The education world is starting to get used to Google Classroom.
It was released in August 2014 to much fanfare and basic features. Since then, the updates have come fast and furious, and as of January 2017, Google Classroom has more than 70 million users: students, teachers and others.
But there’s still one super powerful Google Classroom tool that I don’t hear enough teachers talking about.
The mobile app.
“But we have Chromebooks/MacBooks/laptops/etc. … I don’t really need the mobile app.”
Think again. It’s a time-saving productivity dream in your pocket. Singlehandedly, it can help you handle questions that can be answered in seconds that would delay student work by days.
And when we talk about saving time, we’re probably speaking your language. Whenever I work with teachers, they always say their biggest barrier to doing the great things they envision is time.
Here are the top things you need to know to use Google Classroom’s mobile app like a ninja.
Install the app
When the app starts up, use the “Get Started” button and then choose the Google account that you use for Google Classroom.
You can always use the menu button (three lines) in the top left to change accounts if you need to.
Receive push notifications
This is where using the Google Classroom app can be a game-changer. Push notifications are those little messages that pop up at the top of the screen on your device. With Google Classroom, they can also come with a sound and a vibration (or you can turn those off).
The Classroom app has been updated to give you TONS of control over your notifications.
Just tap the menu button (three lines) and go to “Settings.” You’ll find that most of the settings screen is, in fact, notifications. You can turn on only the ones you want to get and shut off the ones that don’t matter.
Benefit: Your phone won’t be dinging and buzzing non-stop with stuff that doesn’t matter that much to you. (At least from the Google Classroom app … if it’s dinging and buzzing non-stop, you may want to do this with other apps too!)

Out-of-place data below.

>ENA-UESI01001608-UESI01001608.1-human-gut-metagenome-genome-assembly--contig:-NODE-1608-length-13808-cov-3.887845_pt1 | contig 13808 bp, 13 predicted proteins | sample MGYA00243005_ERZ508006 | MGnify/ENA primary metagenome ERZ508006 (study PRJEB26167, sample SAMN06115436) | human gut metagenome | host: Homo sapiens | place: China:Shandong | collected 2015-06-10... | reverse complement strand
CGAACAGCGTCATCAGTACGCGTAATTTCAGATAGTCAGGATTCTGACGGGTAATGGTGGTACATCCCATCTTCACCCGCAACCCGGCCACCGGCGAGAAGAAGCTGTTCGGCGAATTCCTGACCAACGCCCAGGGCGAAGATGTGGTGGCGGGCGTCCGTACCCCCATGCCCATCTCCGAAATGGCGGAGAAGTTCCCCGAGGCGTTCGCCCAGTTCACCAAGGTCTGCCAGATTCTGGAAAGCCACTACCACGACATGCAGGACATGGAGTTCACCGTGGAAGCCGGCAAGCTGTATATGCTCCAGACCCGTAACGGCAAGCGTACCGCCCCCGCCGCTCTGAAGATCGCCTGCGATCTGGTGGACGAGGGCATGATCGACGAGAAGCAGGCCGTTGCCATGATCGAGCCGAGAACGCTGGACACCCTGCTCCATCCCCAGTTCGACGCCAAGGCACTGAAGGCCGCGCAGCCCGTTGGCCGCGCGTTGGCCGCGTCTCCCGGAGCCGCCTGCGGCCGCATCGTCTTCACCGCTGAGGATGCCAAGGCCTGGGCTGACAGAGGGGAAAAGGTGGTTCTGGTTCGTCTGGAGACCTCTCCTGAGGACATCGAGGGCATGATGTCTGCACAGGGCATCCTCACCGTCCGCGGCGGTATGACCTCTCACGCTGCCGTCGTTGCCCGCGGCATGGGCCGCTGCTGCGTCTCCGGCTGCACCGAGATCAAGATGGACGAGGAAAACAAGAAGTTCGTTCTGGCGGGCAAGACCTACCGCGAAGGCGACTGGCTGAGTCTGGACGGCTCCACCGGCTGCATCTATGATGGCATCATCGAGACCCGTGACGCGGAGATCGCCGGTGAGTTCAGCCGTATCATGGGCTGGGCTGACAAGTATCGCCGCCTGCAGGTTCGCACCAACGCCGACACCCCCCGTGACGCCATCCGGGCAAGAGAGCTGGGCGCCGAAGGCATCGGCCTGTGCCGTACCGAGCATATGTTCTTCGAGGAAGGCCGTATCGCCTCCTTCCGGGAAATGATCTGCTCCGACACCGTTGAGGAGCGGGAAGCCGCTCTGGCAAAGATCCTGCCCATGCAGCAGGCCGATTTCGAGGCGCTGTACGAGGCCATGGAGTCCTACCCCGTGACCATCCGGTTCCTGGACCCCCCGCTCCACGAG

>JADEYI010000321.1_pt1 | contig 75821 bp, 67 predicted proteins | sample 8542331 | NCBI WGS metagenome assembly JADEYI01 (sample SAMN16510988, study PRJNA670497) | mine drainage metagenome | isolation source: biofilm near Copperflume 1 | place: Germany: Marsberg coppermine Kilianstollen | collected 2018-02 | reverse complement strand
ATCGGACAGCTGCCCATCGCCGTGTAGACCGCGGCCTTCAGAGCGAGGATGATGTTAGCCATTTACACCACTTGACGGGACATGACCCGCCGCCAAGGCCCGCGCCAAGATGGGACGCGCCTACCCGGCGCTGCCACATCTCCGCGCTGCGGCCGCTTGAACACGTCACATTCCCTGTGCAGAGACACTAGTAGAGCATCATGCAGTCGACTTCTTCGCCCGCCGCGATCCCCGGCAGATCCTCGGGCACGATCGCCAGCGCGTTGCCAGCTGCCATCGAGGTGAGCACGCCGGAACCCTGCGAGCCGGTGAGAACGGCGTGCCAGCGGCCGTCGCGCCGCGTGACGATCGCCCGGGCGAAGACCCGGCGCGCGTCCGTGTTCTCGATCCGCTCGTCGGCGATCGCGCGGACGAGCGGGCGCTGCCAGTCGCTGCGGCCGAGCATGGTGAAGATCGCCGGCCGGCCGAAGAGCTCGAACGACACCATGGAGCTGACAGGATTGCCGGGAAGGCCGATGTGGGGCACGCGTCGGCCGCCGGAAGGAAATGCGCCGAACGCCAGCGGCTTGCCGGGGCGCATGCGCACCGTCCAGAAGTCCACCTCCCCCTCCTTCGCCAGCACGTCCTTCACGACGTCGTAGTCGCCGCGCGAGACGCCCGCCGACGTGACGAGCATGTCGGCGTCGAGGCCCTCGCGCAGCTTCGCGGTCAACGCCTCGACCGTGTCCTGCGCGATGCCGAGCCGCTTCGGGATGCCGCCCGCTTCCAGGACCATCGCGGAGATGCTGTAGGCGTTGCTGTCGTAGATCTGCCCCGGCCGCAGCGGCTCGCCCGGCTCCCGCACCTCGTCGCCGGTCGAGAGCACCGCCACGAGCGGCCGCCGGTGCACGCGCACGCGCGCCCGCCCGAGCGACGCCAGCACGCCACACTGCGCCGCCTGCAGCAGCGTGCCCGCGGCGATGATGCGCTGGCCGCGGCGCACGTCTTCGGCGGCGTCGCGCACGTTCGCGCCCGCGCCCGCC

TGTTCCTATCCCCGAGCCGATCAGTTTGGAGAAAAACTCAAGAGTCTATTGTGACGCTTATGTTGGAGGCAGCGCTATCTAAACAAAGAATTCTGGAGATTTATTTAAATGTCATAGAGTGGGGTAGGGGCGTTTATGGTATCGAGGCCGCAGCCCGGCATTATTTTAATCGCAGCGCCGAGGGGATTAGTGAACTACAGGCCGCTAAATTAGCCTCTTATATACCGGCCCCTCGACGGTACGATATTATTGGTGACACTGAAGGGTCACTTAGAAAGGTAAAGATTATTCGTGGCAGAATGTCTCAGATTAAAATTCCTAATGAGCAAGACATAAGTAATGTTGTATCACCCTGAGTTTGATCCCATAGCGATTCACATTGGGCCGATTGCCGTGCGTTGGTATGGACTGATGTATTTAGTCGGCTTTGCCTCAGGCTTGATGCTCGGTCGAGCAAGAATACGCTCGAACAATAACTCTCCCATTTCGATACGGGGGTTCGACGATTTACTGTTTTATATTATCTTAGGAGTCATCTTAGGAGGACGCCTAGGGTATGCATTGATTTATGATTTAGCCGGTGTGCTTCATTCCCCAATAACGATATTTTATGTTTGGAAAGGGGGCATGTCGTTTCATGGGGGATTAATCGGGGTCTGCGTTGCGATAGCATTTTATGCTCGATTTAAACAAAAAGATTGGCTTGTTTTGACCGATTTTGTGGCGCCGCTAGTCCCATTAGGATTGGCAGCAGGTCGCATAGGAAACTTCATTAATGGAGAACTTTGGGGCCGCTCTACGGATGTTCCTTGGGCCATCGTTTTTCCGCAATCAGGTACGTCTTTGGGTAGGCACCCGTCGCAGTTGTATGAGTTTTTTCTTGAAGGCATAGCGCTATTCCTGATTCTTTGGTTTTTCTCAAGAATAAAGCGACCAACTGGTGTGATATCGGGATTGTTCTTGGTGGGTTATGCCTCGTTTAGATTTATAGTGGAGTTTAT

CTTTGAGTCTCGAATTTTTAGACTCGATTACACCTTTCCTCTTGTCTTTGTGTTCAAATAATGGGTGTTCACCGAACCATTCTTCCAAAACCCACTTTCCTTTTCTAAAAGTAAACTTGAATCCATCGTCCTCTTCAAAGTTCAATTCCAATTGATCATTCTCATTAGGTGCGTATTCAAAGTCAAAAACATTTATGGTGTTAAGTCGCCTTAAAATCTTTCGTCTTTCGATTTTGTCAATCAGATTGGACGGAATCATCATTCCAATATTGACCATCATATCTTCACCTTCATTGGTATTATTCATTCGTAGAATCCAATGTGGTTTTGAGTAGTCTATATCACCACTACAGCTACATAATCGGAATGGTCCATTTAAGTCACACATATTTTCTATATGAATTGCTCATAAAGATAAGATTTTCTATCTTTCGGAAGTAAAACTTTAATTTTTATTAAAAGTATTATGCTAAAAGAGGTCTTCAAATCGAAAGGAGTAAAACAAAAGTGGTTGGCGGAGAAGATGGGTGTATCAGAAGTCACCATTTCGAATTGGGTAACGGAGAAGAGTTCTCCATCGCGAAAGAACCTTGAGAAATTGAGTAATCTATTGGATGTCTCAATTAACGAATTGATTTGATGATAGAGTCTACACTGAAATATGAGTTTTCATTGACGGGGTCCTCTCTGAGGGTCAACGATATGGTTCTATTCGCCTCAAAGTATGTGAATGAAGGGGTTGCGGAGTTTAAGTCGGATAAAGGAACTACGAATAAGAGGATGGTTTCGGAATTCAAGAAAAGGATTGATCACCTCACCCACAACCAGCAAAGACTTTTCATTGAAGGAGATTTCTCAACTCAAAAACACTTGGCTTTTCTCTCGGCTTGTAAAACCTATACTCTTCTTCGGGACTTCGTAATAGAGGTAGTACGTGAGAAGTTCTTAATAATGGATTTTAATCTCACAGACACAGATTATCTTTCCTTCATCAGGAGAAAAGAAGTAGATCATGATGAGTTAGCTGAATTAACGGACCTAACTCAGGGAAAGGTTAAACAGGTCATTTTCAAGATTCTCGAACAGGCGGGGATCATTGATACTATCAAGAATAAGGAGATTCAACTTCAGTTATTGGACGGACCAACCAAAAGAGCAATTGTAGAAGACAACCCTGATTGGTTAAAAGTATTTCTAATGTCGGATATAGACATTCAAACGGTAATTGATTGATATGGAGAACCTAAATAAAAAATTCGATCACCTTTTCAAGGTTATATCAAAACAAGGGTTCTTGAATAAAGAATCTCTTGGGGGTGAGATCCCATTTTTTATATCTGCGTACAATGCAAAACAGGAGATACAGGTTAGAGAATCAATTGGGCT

Notifications you can enable or disable:
- Comments on posts
- Comments that mention you (with your email address)
- Late work submissions in classes you teach
- Resubmissions in classes you teach
- When a post you scheduled either posted or failed to post
There are lots of options if you’re enrolled in a class, too, which are great for students AND for teachers who use Google Classroom for professional development.
NOTE: In the list above, it says “comments that mention you (with your email address)”. Did you know … you can add someone to a conversation in a Google file (doc, slide presentation, etc.) and send them a notification? In the comment, type the “+” sign right in front of his/her email address. (Example: +firstname.lastname@example.org … but don’t send me a million notifications just to test it out, OK? 🙂 ) This is GREAT when students want to draw your attention to something specific in a file.
Answer questions instantly with class and private comments
Private comments are a student’s direct line to you and answers to their questions. Class comments are an open forum for each assignment/announcement that everyone can see.
This could be the highest impact feature of the Google Classroom app.
After you’ve created an assignment, you and your students can send each other private comments back and forth within the assignment. You can also answer questions and make comments that everyone can benefit from in a class comment that everyone can see.
When a comment comes in, you’ll get a push notification (see yellow arrow in image to right). Tap on it to bring up your notifications, and tap on the notification for the private comment.
NINJA TIP: When you respond to a comment in Google Classroom, put your first and last initial at the beginning of the comment (mine are “MM”). When you’re looking at all of your notifications, they won’t say who made the comment. If you add your initials to the beginning of every comment you make, you’ll be able to easily see which ones you’ve responded to. (Thanks Alice Keeler … see her blog post for more detail!)
Think of it …
- Student has a question — during the school day or after.
- Student asks the question in a private comment.
- Your phone buzzes or dings and you get an instant notification of the comment.
- With a couple taps on the phone, you’re answering the student’s comment.
- The question is answered immediately, and the student can get back to work.
This may sound great — questions that may have waited until the next day get answered right away, getting students back on task and/or avoiding conflict/stress with parents about assignments.
However, this may not sound great to you — notifications may make you think that you’re going to be tethered to your students at all hours of the day with this digital leash.